Aleem Khan, UK 2020
From a distance it’s a picture of perfect middle-aged domestic bliss. Ahmed (Nasser Memarzia) and his portly wife return from an aqeeqah, a Muslim ceremony for newborns. Ahmed scuttles almost off screen to the living room, conversing in English and singing along off key to some Bollywood-esque sounding songs. His wife faithfully brews up a pot of tea and takes it to him. As she approaches, the singing and conversation have stopped. Ahmed has died, soundlessly, sitting in a comfy living room chair.
As the camera moves in closer it slowly becomes clear, Ahmed’s wife isn’t of Pakistani heritage. Her name is Mary (brilliantly played by Joanna Scanlan). She is a reserved if dowdy blue-eyed, white English woman, dresses in traditional Pakistani clothing, and grieves for her husband surrounded by his family, all while living in the middle of Dover. Mary had fallen madly in love with the dashing Ahmed when they were teenagers, married him, and completely adapted to his way of life.
This is just the first quiet revelation that sneaks up on the moviegoer. As the film progresses, we, along with Mary, slowly discover the unexpected as secret upon secret unravels, and all are woven together into a new tapestry, very different from the one of middle-aged domestic bliss and a pot of tea.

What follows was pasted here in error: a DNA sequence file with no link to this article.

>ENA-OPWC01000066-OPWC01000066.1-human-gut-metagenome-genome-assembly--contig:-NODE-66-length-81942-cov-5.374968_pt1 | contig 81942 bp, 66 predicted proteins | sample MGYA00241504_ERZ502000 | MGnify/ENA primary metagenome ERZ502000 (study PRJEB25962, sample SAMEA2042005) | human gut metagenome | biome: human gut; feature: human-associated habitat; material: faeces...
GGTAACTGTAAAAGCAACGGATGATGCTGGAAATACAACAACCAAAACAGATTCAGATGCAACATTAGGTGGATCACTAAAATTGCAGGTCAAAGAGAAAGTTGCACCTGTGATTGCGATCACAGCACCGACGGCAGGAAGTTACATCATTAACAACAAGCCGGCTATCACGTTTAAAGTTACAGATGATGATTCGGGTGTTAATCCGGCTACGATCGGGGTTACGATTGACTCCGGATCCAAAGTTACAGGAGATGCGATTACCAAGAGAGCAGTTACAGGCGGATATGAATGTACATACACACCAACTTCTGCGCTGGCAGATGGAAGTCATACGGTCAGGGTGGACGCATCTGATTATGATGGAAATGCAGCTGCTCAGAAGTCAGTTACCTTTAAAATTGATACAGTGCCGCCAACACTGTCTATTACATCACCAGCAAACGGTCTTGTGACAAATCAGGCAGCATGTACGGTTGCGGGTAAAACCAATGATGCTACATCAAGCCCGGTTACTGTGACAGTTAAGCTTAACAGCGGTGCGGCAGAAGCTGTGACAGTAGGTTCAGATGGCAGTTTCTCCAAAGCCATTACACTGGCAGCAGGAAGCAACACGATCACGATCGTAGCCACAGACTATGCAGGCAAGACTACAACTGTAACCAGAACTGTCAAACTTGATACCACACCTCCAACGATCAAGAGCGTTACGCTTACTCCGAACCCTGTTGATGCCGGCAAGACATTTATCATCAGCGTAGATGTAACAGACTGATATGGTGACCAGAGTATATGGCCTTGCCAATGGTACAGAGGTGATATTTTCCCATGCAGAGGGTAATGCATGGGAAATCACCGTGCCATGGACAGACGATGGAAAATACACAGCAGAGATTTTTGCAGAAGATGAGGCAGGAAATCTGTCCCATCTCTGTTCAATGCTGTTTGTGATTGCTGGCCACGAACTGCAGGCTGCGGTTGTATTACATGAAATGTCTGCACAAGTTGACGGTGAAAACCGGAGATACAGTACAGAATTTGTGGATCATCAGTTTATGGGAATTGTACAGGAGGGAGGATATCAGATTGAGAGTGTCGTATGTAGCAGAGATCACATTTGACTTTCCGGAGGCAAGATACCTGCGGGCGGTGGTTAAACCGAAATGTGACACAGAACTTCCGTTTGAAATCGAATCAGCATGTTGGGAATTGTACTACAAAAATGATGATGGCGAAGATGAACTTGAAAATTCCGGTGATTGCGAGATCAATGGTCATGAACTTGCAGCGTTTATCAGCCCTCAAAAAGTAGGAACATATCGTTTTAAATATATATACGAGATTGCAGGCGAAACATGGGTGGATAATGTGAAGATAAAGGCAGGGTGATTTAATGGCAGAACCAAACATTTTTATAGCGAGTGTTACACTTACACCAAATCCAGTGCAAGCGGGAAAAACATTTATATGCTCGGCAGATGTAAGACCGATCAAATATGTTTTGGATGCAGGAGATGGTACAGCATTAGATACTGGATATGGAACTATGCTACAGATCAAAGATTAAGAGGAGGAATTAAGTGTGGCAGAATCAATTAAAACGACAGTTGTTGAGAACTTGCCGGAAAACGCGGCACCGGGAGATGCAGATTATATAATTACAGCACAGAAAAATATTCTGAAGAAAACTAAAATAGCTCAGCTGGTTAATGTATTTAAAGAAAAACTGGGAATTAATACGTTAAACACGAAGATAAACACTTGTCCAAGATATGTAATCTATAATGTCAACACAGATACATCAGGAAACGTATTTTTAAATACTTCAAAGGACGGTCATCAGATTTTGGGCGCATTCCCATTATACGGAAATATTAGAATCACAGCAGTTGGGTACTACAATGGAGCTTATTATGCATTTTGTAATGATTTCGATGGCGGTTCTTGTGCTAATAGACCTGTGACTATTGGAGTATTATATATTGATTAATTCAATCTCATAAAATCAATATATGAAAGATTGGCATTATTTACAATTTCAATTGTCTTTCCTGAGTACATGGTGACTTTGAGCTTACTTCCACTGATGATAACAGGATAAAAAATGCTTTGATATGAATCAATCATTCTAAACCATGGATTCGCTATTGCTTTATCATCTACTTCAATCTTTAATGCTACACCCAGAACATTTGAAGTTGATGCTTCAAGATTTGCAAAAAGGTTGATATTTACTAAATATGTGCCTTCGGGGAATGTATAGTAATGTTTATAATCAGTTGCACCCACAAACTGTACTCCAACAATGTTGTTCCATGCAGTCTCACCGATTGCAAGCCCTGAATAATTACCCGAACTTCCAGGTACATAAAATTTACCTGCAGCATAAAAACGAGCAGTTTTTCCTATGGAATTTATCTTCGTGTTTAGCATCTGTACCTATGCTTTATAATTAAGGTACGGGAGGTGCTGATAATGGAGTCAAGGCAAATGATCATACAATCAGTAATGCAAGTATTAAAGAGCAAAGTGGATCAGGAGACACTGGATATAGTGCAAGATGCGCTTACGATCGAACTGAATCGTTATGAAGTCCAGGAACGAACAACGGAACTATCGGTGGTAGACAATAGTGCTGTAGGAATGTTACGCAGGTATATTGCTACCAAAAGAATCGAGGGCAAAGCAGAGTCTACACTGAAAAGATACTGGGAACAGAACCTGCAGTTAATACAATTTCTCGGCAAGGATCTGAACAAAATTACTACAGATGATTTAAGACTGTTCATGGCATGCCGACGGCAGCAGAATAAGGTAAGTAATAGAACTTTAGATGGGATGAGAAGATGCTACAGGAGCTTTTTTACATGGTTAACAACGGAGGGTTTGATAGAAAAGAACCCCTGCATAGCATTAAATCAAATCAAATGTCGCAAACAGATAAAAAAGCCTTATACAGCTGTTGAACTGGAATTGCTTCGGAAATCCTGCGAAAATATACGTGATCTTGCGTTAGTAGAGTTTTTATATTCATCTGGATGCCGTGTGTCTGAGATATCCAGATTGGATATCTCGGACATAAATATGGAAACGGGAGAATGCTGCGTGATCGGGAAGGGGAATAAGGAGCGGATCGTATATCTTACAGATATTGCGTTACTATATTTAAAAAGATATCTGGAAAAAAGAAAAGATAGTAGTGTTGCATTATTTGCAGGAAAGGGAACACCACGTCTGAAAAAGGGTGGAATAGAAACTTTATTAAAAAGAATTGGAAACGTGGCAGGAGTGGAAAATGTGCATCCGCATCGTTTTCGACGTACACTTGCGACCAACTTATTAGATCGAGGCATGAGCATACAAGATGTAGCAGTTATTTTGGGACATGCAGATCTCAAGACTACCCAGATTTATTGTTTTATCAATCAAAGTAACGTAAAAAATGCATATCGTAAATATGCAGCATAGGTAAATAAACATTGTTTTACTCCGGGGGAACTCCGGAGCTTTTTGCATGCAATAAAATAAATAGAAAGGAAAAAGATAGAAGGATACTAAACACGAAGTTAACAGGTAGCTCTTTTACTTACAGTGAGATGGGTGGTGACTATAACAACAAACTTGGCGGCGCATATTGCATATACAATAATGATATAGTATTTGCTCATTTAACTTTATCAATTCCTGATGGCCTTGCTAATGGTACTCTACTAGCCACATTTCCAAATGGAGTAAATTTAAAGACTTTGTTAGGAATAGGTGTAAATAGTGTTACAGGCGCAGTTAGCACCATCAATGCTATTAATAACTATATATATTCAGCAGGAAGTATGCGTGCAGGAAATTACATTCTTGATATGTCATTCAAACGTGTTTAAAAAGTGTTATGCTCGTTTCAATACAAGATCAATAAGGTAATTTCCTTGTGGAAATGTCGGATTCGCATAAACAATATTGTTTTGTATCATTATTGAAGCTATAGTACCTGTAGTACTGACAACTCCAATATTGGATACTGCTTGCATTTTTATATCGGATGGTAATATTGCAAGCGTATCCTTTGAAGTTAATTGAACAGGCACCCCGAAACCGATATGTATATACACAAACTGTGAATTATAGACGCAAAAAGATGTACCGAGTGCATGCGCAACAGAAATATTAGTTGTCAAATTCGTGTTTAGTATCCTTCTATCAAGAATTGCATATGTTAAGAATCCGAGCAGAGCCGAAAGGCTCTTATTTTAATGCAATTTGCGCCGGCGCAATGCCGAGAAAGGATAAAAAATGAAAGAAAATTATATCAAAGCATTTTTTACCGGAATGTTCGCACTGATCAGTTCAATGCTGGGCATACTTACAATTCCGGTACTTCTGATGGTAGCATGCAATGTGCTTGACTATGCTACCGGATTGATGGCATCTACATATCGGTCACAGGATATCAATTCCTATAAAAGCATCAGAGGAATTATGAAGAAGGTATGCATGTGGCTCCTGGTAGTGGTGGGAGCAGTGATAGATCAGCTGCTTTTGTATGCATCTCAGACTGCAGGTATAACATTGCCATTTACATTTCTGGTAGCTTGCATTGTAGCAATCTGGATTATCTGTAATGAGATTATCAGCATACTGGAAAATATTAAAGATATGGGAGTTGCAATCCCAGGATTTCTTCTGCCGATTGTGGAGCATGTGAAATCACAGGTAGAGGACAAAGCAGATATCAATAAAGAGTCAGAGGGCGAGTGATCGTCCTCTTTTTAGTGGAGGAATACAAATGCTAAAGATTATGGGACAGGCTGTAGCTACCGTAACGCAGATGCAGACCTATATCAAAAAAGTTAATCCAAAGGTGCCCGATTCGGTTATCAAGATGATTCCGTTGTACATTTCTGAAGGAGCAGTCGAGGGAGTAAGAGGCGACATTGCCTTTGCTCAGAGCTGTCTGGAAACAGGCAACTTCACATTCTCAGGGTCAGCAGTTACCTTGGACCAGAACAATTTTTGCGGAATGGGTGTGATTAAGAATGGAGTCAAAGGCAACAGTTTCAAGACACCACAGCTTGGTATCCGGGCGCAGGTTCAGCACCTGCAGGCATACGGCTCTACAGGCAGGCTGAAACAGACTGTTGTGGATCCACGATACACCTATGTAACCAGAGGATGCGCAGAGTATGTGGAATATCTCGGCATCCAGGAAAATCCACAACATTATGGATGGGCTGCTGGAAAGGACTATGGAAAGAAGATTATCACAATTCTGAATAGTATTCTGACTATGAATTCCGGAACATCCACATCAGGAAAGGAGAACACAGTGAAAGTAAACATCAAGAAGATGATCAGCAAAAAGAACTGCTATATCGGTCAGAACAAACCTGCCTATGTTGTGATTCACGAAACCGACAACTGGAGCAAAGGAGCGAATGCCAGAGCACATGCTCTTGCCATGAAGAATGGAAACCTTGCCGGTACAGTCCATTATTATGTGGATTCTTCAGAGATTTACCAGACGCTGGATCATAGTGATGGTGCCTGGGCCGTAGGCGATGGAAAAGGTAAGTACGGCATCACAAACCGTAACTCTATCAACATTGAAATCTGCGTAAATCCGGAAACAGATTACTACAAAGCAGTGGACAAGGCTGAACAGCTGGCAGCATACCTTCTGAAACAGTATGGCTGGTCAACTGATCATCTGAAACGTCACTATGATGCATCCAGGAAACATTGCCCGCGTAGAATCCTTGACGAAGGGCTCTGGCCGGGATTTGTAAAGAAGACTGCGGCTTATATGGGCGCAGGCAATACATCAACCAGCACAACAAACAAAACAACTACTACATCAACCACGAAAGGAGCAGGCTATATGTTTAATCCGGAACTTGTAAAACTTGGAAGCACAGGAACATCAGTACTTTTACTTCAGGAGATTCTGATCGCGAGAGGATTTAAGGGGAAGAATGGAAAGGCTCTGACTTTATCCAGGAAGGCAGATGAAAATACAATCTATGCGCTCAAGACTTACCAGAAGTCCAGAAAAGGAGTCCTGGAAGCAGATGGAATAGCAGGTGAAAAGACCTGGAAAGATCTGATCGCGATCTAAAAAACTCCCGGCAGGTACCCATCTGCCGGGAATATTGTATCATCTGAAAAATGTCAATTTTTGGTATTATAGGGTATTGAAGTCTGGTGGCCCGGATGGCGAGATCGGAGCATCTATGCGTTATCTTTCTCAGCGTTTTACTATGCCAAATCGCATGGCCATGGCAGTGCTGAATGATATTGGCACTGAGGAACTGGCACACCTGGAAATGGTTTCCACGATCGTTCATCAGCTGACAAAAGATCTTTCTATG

Ahmed, a ferry boat captain, has been making the trip to Calais for decades. While clearing out his wallet, Mary finds the ID card of a blonde Frenchwoman named Genevieve (Nathalie Richard). Confused, but curious Mary takes the ferry over to Calais to try to unravel the mystery. Chic and charming Genevieve welcomes Mary into her home thinking she is a cleaning lady sent by her agency. Mary plays along demurely for a while. Now we’re all off and running, accompanying Mary on her next round of discoveries and secret revelations.